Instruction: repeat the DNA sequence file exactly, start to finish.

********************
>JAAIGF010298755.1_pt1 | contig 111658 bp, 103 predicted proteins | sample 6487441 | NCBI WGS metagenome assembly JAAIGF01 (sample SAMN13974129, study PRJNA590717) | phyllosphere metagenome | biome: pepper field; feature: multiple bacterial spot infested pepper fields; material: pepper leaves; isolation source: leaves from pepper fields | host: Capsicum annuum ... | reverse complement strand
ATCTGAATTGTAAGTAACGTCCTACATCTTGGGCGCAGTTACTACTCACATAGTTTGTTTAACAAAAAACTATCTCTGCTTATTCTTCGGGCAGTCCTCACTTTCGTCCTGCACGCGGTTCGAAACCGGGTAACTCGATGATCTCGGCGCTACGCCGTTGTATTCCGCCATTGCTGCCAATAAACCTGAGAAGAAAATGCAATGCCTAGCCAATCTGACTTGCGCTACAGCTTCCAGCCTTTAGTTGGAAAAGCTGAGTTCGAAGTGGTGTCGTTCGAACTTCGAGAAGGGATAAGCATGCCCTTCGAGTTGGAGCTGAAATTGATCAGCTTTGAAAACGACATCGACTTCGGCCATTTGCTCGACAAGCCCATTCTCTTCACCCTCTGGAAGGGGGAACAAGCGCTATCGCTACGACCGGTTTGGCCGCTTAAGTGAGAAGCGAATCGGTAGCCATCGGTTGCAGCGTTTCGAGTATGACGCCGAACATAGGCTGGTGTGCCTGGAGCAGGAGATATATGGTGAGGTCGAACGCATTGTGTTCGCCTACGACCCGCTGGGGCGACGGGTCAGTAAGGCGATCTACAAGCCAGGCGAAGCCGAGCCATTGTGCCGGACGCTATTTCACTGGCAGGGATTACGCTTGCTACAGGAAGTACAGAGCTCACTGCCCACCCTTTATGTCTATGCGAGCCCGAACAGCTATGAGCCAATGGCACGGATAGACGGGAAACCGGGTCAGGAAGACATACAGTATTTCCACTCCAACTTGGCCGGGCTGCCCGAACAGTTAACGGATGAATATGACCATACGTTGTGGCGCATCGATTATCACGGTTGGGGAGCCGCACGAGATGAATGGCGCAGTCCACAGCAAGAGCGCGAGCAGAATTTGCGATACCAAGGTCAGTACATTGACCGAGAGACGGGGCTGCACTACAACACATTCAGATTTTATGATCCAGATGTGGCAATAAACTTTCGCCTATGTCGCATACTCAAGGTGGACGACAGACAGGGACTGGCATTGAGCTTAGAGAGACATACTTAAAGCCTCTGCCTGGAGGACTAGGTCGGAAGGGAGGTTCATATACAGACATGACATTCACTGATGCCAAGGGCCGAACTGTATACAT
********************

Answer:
>JAAIGF010298755.1_pt1 | contig 111658 bp, 103 predicted proteins | sample 6487441 | NCBI WGS metagenome assembly JAAIGF01 (sample SAMN13974129, study PRJNA590717) | phyllosphere metagenome | biome: pepper field; feature: multiple bacterial spot infested pepper fields; material: pepper leaves; isolation source: leaves from pepper fields | host: Capsicum annuum ... | reverse complement strand
ATCTGAATTGTAAGTAACGTCCTACATCTTGGGCGCAGTTACTACTCACATAGTTTGTTTAACAAAAAACTATCTCTGCTTATTCTTCGGGCAGTCCTCACTTTCGTCCTGCACGCGGTTCGAAACCGGGTAACTCGATGATCTCGGCGCTACGCCGTTGTATTCCGCCATTGCTGCCAATAAACCTGAGAAGAAAATGCAATGCCTAGCCAATCTGACTTGCGCTACAGCTTCCAGCCTTTAGTTGGAAAAGCTGAGTTCGAAGTGGTGTCGTTCGAACTTCGAGAAGGGATAAGCATGCCCTTCGAGTTGGAGCTGAAATTGATCAGCTTTGAAAACGACATCGACTTCGGCCATTTGCTCGACAAGCCCATTCTCTTCACCCTCTGGAAGGGGGAACAAGCGCTATCGCTACGACCGGTTTGGCCGCTTAAGTGAGAAGCGAATCGGTAGCCATCGGTTGCAGCGTTTCGAGTATGACGCCGAACATAGGCTGGTGTGCCTGGAGCAGGAGATATATGGTGAGGTCGAACGCATTGTGTTCGCCTACGACCCGCTGGGGCGACGGGTCAGTAAGGCGATCTACAAGCCAGGCGAAGCCGAGCCATTGTGCCGGACGCTATTTCACTGGCAGGGATTACGCTTGCTACAGGAAGTACAGAGCTCACTGCCCACCCTTTATGTCTATGCGAGCCCGAACAGCTATGAGCCAATGGCACGGATAGACGGGAAACCGGGTCAGGAAGACATACAGTATTTCCACTCCAACTTGGCCGGGCTGCCCGAACAGTTAACGGATGAATATGACCATACGTTGTGGCGCATCGATTATCACGGTTGGGGAGCCGCACGAGATGAATGGCGCAGTCCACAGCAAGAGCGCGAGCAGAATTTGCGATACCAAGGTCAGTACATTGACCGAGAGACGGGGCTGCACTACAACACATTCAGATTTTATGATCCAGATGTGGCAATAAACTTTCGCCTATGTCGCATACTCAAGGTGGACGACAGACAGGGACTGGCATTGAGCTTAGAGAGACATACTTAAAGCCTCTGCCTGGAGGACTAGGTCGGAAGGGAGGTTCATATACAGACATGACATTCACTGATGCCAAGGGCCGAACTGTATACAT